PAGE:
Chloe Sevigny has never been afraid of those more daring roles – in fact she’s actually made a name for herself as being something of an indie film queen, celebrated for her predisposition toward controversy. From her debut in the under-age-sex drama, Kids, as a teenager with HIV, to her co-starring in the equally controversial Boys Don’t Cry – her first taste of alternative sexual dynamics, playing the girlfriend of an intersexed Hilary Swank – she’s always been prepared to do whatever it takes: never more evident than in 2003 art-house film Brown Bunny, in which she performed unsimulated fellatio on her co-star, Vincent Gallo (also the film’s director). It could have destroyed her career, but she’s somehow only gone from strength to strength, still largely eschewing mainstream roles, but nevertheless securing regular work in numerous projects – including a lead role across five seasons of the TV drama Big Love, about fundamentalist Mormon polygamists.
She is perfectly cast as Mia, the pre-op transsexual star of Hit & Miss, who is very good at what she does – killing people for money – and is reaching the final stages of her long-overdue sex-change procedure, but who didn’t anticipate being thrown in the deep end with a ready-made family she never knew about. All of a sudden Mia has to think about more than just herself, electing to rise above the harsh words and knee-jerk reaction of these orphaned children, and leave behind her sparse city apartment in favour of the rural farm which represents the last vestiges of home to the kids. Now she has to juggle her career and her new family priorities, attempting to earn the respect and friendship of these youngsters – against all odds – whilst also trying to protect them from financial and emotional burdens.
Across the course of the season we see Sevigny truly become this character, initially the situation with respect to her unfinished sex-change op is hammered home explicitly – it’s one of those rare instances where stark, full-frontal nudity (with Sevigny wearing a wholly convincing prosthetic) is not in the least bit sexual, but, indeed, very very necessary – and, as the series goes on, we find Mia very troubled by her ongoing physical condition of being still half-man, frustrated by a clear-cut emotional and psychological knowledge that she’s all-woman. Sevigny reportedly was quite disturbed by some of the more under-the-skin aspects of the character – finding it heartbreaking to play somebody who was so uneasy in their own body – but she never holds back in the role; one horrific scene has her hitting herself, clenched fist, in the groin, whilst mocking herself in the mirror for being a freak. It’s a great character – tragic and vulnerable within, but strong and outwardly commanding, making you at once admire and respect her, whilst also feeling compelled to find out what happens to her on this eventful journey.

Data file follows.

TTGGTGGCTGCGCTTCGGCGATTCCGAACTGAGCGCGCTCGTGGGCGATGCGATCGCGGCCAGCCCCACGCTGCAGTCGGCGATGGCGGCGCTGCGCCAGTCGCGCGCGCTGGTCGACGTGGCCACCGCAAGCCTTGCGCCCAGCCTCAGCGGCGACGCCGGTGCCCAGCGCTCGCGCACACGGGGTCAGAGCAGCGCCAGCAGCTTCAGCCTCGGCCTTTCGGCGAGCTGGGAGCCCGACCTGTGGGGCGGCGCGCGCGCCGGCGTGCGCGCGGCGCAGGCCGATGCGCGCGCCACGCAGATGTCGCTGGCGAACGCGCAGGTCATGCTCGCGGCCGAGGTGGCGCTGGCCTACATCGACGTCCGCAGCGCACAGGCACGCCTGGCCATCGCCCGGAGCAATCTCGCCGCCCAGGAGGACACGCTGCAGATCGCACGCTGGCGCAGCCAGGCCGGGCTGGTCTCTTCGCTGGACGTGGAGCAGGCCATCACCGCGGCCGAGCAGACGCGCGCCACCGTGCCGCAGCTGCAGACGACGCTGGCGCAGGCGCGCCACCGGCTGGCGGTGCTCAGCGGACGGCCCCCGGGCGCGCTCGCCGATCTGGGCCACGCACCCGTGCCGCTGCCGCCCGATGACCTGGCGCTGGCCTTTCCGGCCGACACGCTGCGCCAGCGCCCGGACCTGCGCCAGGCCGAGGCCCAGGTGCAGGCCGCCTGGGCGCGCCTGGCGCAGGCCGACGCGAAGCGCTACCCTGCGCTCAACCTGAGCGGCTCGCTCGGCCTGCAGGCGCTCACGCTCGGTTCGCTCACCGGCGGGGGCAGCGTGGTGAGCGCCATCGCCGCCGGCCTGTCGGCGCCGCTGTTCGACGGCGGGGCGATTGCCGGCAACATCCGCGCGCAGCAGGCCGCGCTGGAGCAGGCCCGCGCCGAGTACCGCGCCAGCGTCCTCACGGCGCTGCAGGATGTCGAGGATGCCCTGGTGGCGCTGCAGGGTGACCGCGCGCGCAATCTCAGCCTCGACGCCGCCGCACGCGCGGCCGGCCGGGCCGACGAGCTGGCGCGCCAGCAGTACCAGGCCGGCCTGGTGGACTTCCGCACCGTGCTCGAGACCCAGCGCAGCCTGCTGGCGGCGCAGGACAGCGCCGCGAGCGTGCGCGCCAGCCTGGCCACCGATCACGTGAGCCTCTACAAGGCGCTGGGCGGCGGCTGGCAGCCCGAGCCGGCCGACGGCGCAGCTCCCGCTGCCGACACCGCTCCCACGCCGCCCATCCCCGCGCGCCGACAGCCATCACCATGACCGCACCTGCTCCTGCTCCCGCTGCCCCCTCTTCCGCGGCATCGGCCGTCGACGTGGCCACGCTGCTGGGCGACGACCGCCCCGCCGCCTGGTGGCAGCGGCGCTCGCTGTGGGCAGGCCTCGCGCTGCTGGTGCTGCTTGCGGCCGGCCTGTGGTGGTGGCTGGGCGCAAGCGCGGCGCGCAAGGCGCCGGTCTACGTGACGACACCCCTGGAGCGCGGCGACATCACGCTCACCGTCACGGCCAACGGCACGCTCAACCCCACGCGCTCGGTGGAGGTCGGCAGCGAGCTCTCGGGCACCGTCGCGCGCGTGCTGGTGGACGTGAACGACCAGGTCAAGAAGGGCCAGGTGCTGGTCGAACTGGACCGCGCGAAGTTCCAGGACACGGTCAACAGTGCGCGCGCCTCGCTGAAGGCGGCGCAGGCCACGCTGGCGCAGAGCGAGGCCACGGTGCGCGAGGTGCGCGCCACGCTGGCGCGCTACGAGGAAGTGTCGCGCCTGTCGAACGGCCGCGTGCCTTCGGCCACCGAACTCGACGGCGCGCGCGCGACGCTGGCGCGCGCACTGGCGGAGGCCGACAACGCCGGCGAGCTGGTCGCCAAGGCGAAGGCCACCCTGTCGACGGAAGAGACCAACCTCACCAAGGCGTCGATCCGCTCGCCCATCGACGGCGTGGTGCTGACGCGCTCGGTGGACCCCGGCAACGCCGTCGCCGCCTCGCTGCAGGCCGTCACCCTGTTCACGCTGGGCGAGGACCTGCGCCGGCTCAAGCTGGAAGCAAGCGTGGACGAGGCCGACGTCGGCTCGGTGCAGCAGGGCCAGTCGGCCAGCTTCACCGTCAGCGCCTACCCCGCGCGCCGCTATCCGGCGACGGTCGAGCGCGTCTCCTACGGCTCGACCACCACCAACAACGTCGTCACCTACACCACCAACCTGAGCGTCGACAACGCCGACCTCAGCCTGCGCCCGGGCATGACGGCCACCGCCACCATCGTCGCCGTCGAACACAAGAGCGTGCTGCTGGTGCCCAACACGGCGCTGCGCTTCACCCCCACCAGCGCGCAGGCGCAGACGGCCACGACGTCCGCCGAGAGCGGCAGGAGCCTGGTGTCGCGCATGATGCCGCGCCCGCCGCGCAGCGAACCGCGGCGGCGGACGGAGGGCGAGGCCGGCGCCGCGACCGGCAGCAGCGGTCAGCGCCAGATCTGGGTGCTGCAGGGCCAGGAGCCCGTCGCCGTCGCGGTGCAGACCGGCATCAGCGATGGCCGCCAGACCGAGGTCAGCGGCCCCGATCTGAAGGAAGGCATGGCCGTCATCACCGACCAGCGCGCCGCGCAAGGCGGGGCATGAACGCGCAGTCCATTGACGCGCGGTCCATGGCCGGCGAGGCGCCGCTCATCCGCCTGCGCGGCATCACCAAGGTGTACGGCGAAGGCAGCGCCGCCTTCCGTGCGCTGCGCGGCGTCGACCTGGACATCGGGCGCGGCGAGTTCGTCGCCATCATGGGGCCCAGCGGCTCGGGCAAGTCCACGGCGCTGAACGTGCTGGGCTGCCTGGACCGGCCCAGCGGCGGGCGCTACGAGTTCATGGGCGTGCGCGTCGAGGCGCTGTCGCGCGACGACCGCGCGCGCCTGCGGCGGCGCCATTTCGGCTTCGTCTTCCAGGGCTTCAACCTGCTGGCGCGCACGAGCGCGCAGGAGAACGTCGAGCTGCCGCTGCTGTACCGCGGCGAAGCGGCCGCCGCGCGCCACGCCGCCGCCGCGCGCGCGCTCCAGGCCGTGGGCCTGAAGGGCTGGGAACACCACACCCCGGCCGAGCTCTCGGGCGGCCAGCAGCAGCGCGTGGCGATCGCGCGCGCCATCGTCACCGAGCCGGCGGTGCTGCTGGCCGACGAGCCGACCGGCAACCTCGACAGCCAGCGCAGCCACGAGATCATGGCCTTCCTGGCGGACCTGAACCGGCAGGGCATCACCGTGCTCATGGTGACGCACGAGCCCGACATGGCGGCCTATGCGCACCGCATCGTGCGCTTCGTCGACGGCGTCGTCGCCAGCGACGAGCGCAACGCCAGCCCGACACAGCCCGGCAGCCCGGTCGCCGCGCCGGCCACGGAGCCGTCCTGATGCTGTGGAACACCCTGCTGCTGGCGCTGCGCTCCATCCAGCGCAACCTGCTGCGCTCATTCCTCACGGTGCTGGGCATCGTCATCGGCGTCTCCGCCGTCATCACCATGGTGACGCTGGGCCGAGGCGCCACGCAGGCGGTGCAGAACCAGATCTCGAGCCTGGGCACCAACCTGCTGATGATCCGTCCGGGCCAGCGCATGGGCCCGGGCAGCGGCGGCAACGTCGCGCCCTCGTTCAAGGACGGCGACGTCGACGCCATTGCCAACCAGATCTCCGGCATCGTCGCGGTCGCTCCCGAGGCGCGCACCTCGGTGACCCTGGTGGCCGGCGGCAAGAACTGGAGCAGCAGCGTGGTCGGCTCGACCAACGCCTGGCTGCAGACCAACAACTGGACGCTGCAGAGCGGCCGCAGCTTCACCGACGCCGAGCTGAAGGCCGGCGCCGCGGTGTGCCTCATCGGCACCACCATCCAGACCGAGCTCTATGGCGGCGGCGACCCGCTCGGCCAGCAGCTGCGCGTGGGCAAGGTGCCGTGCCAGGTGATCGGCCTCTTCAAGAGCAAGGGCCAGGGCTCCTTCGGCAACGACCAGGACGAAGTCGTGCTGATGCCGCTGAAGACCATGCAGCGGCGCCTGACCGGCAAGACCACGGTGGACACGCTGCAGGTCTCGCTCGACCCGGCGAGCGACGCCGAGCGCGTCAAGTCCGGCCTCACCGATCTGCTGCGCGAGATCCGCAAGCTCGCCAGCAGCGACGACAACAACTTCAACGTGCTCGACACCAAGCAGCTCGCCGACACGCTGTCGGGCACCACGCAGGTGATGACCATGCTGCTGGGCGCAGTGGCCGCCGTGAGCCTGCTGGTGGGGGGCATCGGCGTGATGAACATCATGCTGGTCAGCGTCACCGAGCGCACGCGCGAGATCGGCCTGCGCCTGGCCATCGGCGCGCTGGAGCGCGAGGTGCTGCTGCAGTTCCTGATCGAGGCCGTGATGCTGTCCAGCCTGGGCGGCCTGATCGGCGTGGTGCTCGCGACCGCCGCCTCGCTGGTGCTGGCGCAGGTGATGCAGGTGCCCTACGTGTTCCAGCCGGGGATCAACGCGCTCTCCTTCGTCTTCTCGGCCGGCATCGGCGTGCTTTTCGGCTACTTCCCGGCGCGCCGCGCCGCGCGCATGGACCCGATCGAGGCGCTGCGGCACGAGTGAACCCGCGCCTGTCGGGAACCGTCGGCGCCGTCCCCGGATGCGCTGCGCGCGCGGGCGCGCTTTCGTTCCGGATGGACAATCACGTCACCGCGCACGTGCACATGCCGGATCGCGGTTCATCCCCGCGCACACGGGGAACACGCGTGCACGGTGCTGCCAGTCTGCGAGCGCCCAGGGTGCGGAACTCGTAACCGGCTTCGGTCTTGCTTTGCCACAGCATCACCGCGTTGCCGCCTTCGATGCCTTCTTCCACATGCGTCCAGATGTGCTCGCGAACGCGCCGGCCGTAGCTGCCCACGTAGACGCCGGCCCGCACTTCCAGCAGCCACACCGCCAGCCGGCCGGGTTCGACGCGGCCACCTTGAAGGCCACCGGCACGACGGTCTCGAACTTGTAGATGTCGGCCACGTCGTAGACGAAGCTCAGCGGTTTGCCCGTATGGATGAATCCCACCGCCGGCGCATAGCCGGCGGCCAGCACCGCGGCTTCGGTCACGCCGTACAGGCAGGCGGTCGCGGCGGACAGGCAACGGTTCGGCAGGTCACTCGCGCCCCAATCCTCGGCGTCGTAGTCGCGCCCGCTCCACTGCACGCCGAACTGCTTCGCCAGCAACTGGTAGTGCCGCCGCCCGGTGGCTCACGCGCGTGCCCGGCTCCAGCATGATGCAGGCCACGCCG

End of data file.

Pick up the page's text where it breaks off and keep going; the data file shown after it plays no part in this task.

The younger child actors bring us four characters who could quite easily be cousins of the band from Shameless – although that’s no criticism; they’re a raggedy quartet of rough-around-the-edges kids, borne from a dysfunctional family and out of the ultimate requirement to survive the horrors of life.
Karla Crome (who you may recognise from the Channel 4 TV series, Misfits, or from the recent, excellent BBC one-off, Murder) is expectedly impressive as the eldest teenage girl, Riley, who has taken care of this family ever since their mother was diagnosed with cancer. However young she is, she’s not prepared to relinquish her position at the head of the family without Mia proving that she will be there for them all, no matter what. Riley also has her own issues – an ongoing, ill-advised affair with the much older married man, John, who actually owns the house that they are all staying in. Needless to say, Mia’s arrival throws her whole world into a spin.